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Whether or not you’ve been an active participant of sports and physical activity, you can be at risk for sustaining sports injuries. In these times, proper physiotherapy care can help improve the rate of healing, therefore returning you to prime condition in a shorter amount of time.

Who Is At Risk For Sustaining Sports Injuries?

Sports related injuries can happen to anyone and everyone, from children to adults alike. One sustains an injury to limbs and the body through excess use and exertion, direct impact, or an application of force that is greater than the limb can tolerate. You can easily sustain a sports related injury if you:


  • Overdo a particular activity or sport.

  • Do not warm up before beginning exercise.

  • Haven’t been active in a very long time.

  • Play contact sports.

What Are Some Common Sports Injuries?

Among the most commonly reported sports injuries are:


  • Bruises - Skin or tissue injury that causes damage to blood vessels beneath the skin. The black, blue, purple, brown, or yellow discoloration is the result of blood pooling beneath the skin.

  • Cuts and Abrasions - Injuries (i.e. scrapes from falls) that break the skin, causing bleeding.

  • Groin strain - Pain and swelling resulting from overstretching, injury, or a tear in one of the muscles of the inner thigh. Can range from Grade 1 (minor stretch), to Grade 2 (partial tear), to Grade 3 (Complete rupture).

  • Hamstring strain - Strains or tears in the tendons or large muscles in the back of the thigh; a common injury sustained by professional athletes. Can range from Grade 1 (minor stretch), to Grade 2 (partial tear), to Grade 3 (Complete rupture).

  • Knee injuries - All injuries that interfere with the range of movement of the knee joint are classified as knee injuries. Can range from overstretched muscles or torn tissues.

  • Stress fractures - Caused by repetitive force and overuse (i.e. jumping jacks and long distance running). Can result in bones weakened by osteoporosis.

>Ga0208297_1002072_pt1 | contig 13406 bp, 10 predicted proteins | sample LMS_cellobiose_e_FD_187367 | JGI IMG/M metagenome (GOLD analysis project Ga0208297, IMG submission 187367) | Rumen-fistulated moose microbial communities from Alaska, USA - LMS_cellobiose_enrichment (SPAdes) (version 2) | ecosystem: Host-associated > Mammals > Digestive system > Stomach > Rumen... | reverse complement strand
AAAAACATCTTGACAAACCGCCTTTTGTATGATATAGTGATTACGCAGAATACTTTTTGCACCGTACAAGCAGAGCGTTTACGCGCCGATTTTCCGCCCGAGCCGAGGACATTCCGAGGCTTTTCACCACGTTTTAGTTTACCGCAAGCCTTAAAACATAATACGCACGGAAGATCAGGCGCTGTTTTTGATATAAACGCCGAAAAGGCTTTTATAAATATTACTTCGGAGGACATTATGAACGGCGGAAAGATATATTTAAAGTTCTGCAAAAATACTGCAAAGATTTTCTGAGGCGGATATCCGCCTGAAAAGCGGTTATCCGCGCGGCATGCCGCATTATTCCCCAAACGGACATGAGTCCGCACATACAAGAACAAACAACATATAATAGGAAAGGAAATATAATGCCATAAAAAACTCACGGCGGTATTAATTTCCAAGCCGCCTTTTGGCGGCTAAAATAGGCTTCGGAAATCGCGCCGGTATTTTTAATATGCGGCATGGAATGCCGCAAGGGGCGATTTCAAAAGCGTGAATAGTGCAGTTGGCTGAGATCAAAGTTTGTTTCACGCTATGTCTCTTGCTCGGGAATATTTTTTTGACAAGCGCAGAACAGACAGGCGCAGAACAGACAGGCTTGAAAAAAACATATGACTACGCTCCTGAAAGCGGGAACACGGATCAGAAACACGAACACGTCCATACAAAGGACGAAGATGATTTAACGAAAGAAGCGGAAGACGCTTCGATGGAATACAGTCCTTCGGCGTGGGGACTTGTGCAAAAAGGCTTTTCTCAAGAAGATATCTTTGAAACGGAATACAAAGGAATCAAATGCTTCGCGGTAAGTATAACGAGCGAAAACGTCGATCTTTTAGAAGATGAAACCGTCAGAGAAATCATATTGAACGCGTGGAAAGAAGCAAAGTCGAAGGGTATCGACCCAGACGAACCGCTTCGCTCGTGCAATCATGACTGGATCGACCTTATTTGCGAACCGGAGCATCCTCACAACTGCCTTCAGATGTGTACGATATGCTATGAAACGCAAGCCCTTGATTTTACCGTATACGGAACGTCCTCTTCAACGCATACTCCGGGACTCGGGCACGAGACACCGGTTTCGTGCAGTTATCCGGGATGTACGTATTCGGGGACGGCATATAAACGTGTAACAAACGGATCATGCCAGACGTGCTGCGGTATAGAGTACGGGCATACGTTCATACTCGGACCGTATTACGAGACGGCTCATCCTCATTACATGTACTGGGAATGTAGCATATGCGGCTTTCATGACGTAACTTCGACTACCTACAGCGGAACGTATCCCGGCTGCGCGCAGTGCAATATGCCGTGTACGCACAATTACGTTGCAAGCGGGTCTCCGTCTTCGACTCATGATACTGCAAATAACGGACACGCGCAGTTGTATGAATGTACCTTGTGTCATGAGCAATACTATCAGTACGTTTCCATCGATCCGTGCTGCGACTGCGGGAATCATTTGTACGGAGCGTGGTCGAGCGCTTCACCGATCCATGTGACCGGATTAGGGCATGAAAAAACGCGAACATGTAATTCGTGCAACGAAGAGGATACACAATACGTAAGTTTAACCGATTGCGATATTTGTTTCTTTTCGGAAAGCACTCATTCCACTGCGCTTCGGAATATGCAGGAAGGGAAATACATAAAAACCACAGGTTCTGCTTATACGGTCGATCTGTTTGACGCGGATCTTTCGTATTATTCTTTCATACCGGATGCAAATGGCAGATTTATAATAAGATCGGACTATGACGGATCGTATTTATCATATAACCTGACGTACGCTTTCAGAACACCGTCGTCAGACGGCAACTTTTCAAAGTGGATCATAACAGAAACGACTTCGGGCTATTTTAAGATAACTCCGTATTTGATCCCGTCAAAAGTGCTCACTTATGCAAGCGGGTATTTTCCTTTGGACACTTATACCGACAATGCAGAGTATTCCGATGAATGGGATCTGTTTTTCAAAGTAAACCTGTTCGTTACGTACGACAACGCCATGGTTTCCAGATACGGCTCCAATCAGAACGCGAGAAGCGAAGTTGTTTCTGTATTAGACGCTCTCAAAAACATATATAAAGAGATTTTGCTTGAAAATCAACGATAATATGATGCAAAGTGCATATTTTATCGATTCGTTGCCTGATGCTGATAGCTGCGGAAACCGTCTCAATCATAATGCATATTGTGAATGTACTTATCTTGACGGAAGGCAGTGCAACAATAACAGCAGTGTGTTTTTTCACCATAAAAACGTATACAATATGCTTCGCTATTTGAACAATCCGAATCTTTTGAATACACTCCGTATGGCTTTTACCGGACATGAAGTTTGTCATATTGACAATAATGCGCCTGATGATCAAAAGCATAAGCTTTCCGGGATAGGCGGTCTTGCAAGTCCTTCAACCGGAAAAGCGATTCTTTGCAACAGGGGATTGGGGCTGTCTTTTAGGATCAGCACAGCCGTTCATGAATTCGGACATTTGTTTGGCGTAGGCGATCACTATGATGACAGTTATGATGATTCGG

• Achilles tendon rupture - The Achilles tendon is located in the back of the ankle; it is a strong, fibrous cord that connects the muscles in the calf to the heel bone. When torn, it affects mobility and causes pain in the back of the lower leg.

    Treatment for Achilles tendon ruptures depend on the severity of the injury. They are classified in three different grades:

    Grade 1 (Mild), where the muscle or tendon is stretched or pulled slightly, resulting in mild tenderness and swelling with no pain or mechanical instability.

    Grade 2 (Moderate), where the muscle or tendon is overstretched and slightly torn, resulting in moderate tenderness and bruising with some functional loss and instability.

    Grade 3 (Severe), where the muscle or tendon is partially or completely torn, resulting in severe swelling, bruising and complete functional loss with moderate to severe instability.

  • Sprains - Overstretched or torn ligaments (tissue that connects your bones in joints) result in sprains.

  • Strains - Overstretched or torn muscles or tendons result in strains.

  • Dislocations - When two bones separate in a joint, it is known as a dislocation. Causes pain, temporary deformation and immobilisation of the joint. Commonly observed in the shoulders, fingers, elbows, knees, and hips. Physiotherapists provide post-dislocation rehabilitation and treatment.

  • Rotator cuff injuries - Injuries sustained in the group of four muscles and tendons that stabilise the shoulder joint, and allow you to lift and rotate your arms.

What Can I Do To Treat Sports Injuries?

If immediate professional medical aid is not available, you will want to apply the following first aid methods:


  • Rest the afflicted body part; do not apply any weight on the injured limb.

  • Ice can help to reduce swelling in the afflicted areas.

  • Compression using a firm elastic bandage around the afflicted area can help to provide support, reduce further injury, and swelling.

  • Elevate the afflicted body above the level of the heart to minimise swelling, and allow fluid to drain away from the area.

  • Seek professional aid as soon as possible.

  • Avoid alcohol, heat, massage, or further exercise and exertion.

How Can I Prevent Sports Injuries?

Prevention is always better than cure! You can prevent sports injuries by:


  • Warming up and stretching adequately before beginning your exercise regime and working out.

  • Ensure you have the right techniques as well as the proper equipment for exercise.

  • Support and improve limbs and joints that are weak with tape and physiotherapy.

  • Know your limits; don’t push yourself beyond your limits, and allow for adequate cool down time.

  • Seek professional help and advice to ensure your body is in tip-top condition.

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